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Order

posts, entablature, frieze and laid

ORDER, the perfect arrangement and composition of any architectural work ; but the term is Inure especially used to designate the various methods of arrangement employed in Grecian or Classical architecture, and is definitely applied to such a portion of a building as in:1y comprehend the whole design by a continuity and repetition of its pmts. By those who put faith in Vitruvius, the Grecian orders are supposed to be but an imitation of the parts of a primitive hut, and which, according to his theory, originally consisted of a roof or covering, supported by posts made of the trunks of trees, in four rows, forming a quadrangular enclosure. Beams were laid upon the tops of the pots, in order to connect them, in their longitudinal direction, in one body. To support the covering, timbers were laid from beam to beam across the breadth ; and to throw off the wet, other beams were laid parallel to those upon the posts, but jutting farther over on each side of the edifice and these again supported inclined timbers, which overhung their supports, and formed a ridge in middle of the roof, for throwing off the wet ; and thus the part supported formed three principal distinct portions, %%Ilia, in process of dine, were decorated with cer tain nluu1diug-:, or other ornaments, each part still preserving its distinct mass, though perhaps not exactly similar to the original firm. The three parts, taken as a whole, were called the entablature : the lower part, consisting of the linteling beams, e as called the epistyle, or architrave: the middle part, whieh receded from the le, was called the zoophorus, or frieze ; and the tipper part, which projected considerably over the frieze, being in imitation of the ends of the roof, was called the cornice.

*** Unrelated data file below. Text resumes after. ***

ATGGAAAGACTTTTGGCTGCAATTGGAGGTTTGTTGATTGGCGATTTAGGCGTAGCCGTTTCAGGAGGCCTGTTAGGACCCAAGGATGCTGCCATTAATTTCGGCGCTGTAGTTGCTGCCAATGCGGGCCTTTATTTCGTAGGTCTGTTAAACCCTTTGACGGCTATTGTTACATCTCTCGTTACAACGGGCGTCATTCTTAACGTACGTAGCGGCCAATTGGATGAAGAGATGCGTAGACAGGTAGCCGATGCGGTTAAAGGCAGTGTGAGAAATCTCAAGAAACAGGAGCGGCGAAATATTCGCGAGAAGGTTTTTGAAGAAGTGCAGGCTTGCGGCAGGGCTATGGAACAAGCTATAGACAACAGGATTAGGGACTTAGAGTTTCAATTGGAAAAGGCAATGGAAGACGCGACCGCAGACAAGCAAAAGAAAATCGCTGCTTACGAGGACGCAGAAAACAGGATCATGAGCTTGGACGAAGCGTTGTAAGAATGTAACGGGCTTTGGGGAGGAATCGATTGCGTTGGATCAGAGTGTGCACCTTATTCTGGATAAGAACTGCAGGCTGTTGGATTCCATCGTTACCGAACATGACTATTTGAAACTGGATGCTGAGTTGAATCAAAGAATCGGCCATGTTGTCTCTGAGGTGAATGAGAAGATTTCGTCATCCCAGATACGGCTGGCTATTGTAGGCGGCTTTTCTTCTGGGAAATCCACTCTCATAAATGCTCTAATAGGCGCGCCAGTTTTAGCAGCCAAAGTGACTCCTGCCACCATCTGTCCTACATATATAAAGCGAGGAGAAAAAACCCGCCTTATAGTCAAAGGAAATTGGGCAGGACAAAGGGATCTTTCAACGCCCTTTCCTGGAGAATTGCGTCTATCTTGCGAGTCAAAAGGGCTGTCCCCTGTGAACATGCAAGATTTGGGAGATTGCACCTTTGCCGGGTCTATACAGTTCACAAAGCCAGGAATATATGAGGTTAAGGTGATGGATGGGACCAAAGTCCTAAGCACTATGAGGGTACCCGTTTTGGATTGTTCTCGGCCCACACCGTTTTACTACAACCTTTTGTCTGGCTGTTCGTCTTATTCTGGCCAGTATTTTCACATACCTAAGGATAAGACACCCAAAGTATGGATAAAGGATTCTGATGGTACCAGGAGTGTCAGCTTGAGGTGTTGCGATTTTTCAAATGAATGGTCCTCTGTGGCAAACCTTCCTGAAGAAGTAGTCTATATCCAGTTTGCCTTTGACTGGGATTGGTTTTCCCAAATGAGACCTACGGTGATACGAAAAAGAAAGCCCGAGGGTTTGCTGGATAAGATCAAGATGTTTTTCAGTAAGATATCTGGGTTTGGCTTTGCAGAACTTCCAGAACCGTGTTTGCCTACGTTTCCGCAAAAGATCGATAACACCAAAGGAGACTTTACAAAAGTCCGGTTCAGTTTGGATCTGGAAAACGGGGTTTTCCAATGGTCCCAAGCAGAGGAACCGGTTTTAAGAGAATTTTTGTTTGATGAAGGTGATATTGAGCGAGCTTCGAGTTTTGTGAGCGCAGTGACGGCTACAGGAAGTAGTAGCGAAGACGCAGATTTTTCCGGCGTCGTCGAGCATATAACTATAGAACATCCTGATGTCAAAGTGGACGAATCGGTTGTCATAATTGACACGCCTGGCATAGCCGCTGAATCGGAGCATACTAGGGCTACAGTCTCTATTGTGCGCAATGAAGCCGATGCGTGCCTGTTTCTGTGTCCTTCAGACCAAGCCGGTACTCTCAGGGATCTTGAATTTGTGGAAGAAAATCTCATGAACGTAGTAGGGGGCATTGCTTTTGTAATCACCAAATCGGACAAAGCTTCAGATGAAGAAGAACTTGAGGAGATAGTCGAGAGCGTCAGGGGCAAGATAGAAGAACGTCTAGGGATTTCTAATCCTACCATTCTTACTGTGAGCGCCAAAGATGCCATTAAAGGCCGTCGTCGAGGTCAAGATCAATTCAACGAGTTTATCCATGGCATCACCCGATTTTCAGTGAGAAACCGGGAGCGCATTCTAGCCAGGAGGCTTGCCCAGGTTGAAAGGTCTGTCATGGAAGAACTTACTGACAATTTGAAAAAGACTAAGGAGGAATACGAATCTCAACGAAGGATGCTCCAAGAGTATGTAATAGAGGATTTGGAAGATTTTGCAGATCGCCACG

Therefore the entablature consists of a cornice, frieze, and architrave.

The posts received the name of columns, which always consist of two principal divisions at least, and frequently of three. 'The columns were ornamented at the top in imitation of the stones laid upon the posts in the original wooden hut, for throwing off the rain. These decorations at the top received the name of capital, and each of the wooden posts that of siert?.

\Vhen ornaments were added to the foot of the shaft, they were termed the base.

The order, therefore, consists principelly of a column and entablature. The column is subdivided into a shaft and capi tal, or, at most, into three principal parts, a base, shaft, and capital ; and the entablature, as has been observed, into archi trave, frieze, and cornice. These parts are again divided into smaller portions. termed mouldings, or other ornaments. See ARCHITECTURE, ORDERS OF.

ORDER, the pilaster of an attic. See Arne.